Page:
BZZZZZZZZZZZ. You hear them before you see them. Nine large bees, antennae bobbing, meander down a narrow trail, stopping to examine a stream, a flower, a hollow tree. It's enough to make you run for cover -- at least it would be if the bees would stop yanking each other's antennae and demanding that their parents pick them up and carry them.

The group of buzzing 2- and 3-year-olds is gathered for "To Bee or Not to Bee," one of six nature programs in Discovery Creek's Toddler Treehouse series. The children's museum offers a wide variety of environmental-education programming for kids, including those still in diapers. Toddler Treehouse, one of three Discovery Creek series designed for the very young, was launched in 2000. At the time, says marketing director Jessica Fraser, there were few programs in the Washington area for toddlers.

The same is true today -- especially for kids younger than 3, the minimum age for many children's activities.

Discovery Creek's classes are held at the museum's Historic Schoolhouse location on MacArthur Boulevard in Northwest Washington. The building's snug 19th-century dimensions -- the circa 1864 building is the District's only remaining one-room schoolhouse -- help create a child-scale learning environment. The room's appointments do the rest: Those more than 36 inches tall need not bother looking for a place to sit. Cages housing a variety of furry, scaled and feathered tenants sit at floor-level around the perimeter of the room. At one end, a lop-eared rabbit snoozes in its hutch and turtles splash in an open-topped tank; at the other, a coiled snake glares through the glass of its aquarium.

A recent Friday morning finds the "To Bee" kids seated in a circle around a multicolored parachute. Underneath is a pile of objects that represent the division of labor between a hive's bees: a hard hat for the industrious worker bee, a pillow for the shiftless drone and, of course, a tiara for the queen. As the adults around the periphery lift the chute into the air, the kids are asked to run underneath one at a time and retrieve an object from the pile. Sometimes it even happens that way. More often, three run underneath at once, one takes off for the turtle tank, another scoops up the entire pile of objects, and yet another has to be bodily removed by his or her parent as the parachute descends. Naturally the game is a huge success.

So they do it again. Despite preschoolers' infinite distractibility, Hugh Squire, the museum's director of family programming, says they are his favorite age group to teach. "It's amazingly rewarding," he says. "They are so inquiring, so ready to learn -- everything is new."

The museum's educators hold brainstorming sessions to come up with class activities. "It's definitely a team effort," Fraser says. In terms of both content and presentation, she says, knowing your audience is key. Live animal encounters, for example, are perennial crowd-pleasers. (Except, of course, in the bee classes, where other critters serve as stand-ins for the main attraction.) Teachers make sure that no single activity lasts too long and that there's enough variety for a kid who hates one activity to have a good chance of enjoying the next.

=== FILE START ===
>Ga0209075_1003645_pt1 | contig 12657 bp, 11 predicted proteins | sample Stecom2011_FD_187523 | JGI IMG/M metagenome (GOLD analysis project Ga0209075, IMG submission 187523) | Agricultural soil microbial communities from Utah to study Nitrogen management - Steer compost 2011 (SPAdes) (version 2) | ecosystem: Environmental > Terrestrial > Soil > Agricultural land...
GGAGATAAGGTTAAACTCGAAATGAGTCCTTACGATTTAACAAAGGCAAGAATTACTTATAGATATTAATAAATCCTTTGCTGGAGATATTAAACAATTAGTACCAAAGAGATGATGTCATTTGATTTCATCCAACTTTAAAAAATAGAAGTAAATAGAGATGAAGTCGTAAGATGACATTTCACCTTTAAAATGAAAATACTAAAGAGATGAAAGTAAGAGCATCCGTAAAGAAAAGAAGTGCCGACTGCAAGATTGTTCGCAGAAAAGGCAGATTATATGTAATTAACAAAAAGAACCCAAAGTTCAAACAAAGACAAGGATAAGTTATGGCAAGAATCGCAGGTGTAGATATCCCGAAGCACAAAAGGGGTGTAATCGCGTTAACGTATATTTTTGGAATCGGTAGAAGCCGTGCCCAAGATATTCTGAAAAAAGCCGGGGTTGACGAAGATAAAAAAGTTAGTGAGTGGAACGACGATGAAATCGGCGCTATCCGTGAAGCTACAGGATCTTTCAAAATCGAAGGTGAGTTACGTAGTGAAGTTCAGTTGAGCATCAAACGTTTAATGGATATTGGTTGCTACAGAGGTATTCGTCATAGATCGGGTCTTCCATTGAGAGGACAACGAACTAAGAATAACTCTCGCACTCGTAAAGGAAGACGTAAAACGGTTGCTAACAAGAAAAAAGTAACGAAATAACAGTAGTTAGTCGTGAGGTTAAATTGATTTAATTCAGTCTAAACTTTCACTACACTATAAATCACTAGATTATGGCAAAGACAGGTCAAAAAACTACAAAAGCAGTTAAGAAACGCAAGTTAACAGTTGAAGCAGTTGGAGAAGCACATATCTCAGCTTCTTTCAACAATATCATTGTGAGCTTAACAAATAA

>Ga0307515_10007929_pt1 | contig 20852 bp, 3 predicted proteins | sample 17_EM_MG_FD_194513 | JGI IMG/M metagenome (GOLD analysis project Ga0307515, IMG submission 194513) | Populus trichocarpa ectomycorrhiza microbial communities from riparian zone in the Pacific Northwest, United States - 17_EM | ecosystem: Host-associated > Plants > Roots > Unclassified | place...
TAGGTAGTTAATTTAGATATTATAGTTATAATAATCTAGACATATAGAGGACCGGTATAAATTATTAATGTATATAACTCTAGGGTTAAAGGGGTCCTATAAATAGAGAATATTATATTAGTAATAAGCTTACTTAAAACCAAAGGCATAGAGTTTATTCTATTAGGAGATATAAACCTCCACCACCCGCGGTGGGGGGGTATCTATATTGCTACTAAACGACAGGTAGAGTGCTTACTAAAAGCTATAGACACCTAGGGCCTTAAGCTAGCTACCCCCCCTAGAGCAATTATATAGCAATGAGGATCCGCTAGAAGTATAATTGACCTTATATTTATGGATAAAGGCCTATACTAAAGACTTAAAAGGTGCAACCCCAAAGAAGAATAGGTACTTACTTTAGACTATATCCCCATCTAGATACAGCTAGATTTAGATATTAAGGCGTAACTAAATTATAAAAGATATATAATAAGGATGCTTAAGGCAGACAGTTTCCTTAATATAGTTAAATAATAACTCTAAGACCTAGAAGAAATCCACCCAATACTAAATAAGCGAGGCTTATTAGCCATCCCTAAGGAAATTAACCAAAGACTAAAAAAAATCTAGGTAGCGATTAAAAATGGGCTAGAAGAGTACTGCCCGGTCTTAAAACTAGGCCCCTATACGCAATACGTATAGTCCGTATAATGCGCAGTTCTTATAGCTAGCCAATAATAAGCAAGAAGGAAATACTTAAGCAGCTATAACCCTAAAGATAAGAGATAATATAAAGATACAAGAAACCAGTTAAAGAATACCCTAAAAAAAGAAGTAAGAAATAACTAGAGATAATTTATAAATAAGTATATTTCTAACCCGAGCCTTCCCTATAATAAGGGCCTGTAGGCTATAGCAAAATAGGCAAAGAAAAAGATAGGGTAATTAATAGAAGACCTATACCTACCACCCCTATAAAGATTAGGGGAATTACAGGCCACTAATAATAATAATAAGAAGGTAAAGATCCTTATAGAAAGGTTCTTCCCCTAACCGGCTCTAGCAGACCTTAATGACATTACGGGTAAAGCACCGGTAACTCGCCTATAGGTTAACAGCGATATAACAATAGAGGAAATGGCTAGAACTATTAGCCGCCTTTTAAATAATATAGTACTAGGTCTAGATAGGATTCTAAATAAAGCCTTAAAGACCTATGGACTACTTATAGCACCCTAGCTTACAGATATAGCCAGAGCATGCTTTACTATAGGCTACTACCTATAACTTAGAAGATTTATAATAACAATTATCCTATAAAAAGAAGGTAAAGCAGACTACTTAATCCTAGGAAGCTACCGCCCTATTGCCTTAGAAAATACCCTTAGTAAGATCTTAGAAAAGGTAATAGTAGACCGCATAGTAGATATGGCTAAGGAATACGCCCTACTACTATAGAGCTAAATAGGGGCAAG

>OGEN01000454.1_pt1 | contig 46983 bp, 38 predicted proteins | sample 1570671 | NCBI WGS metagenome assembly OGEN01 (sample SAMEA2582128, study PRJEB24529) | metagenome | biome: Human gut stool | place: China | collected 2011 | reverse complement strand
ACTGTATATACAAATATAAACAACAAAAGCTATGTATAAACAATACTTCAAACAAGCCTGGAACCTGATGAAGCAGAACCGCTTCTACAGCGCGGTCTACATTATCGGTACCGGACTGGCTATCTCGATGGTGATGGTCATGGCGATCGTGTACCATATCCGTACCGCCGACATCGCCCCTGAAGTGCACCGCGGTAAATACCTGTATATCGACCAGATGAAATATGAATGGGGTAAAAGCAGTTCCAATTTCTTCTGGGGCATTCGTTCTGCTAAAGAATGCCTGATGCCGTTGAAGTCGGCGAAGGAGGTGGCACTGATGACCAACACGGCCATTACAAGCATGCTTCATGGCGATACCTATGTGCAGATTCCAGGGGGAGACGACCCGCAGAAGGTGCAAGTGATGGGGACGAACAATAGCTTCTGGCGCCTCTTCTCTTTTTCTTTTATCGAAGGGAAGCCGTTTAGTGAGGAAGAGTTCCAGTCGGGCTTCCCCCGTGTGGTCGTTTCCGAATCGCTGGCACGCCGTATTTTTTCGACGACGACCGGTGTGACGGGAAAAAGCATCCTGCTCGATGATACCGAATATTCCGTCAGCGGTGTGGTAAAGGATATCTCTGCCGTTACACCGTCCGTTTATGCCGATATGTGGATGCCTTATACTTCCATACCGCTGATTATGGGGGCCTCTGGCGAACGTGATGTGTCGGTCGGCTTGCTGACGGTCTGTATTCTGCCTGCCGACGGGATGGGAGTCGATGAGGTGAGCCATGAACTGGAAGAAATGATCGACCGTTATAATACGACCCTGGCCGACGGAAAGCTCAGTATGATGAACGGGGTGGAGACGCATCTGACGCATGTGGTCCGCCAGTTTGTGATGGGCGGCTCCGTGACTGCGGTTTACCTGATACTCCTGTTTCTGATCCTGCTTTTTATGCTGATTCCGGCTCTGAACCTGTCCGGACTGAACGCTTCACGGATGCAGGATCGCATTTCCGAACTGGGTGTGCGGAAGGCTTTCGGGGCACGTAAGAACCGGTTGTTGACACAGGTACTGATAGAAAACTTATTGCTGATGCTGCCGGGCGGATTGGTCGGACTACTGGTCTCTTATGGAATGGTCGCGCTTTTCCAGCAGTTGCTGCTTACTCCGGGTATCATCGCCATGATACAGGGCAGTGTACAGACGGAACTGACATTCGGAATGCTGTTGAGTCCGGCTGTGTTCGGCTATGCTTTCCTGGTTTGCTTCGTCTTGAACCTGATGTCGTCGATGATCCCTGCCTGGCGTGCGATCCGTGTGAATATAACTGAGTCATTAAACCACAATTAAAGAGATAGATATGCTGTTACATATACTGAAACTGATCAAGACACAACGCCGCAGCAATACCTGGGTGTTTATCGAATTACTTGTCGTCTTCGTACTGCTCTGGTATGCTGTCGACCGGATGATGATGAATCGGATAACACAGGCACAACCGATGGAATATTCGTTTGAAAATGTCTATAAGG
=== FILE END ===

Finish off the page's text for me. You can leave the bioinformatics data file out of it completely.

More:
"I don't expect any kid to come in and give me their attention for 15 straight minutes," Squire says. "I want to make sure it's not just kids sitting and listening to me talk."

Not much chance of that. The hour-long class passes in a black-and-yellow blur as the kids make antennae headbands from construction paper, pipe cleaners and pompoms; reassemble a large stuffed bee whose legs and antennae are attached with Velcro; and venture outside for a short bee hike. The Historic Schoolhouse is on the grounds of Battery Kemble Park, and once under its canopy of trees it's easy to forget that you're just yards from a city street.

Will your toddler come home and start throwing the word "thorax" around?

Probably not. Avery Gunther, who has taught Toddler Treehouse classes for three years, says their benefits are likely to be less concrete, like stoking a love of nature or helping a child overcome a fear of animals.

"They learn about behavior, rules and how to have fun," she says.

Other Discovery Creek offerings for the preschool set include Polliwog Pals, a pilot program for babies between six and 18 months old, and Babes in the Woods, a series of hikes for infants old enough to ride comfortably in a backpack carrier, but not too old to insist on getting out and walking themselves. The goal of these series is the same as that of Toddler Treehouse, Fraser says. "We want to introduce parents and children to the outdoors."

TODDLER TREEHOUSE -- Programs take place at the Historic Schoolhouse, 4954 MacArthur Blvd. NW. 202-337-5111. www.discoverycreek.org. Each session includes three one-hour classes. Cost is $65 per session.

Upcoming sessions:

Summer Senses -- June 5, 12 and 19 at 9; June 5, 12 and 19 at 11; or June 6, 13 and 20 at 9.

Itty Bitty Bugs -- July 10, 17 and 24 at 9; July 10, 17 and 24 at 11; or July 11, 18 and 25 at 9.

Animal Adventures -- Aug. 7, 14 and 21 at 9.

Hope Donovan, left, and Jack Sterling hang their beehives out in the woods outside Discovery Creek's Historic Schoolhouse location. At right, Oliver Snow places a bunny in the "B" Hive.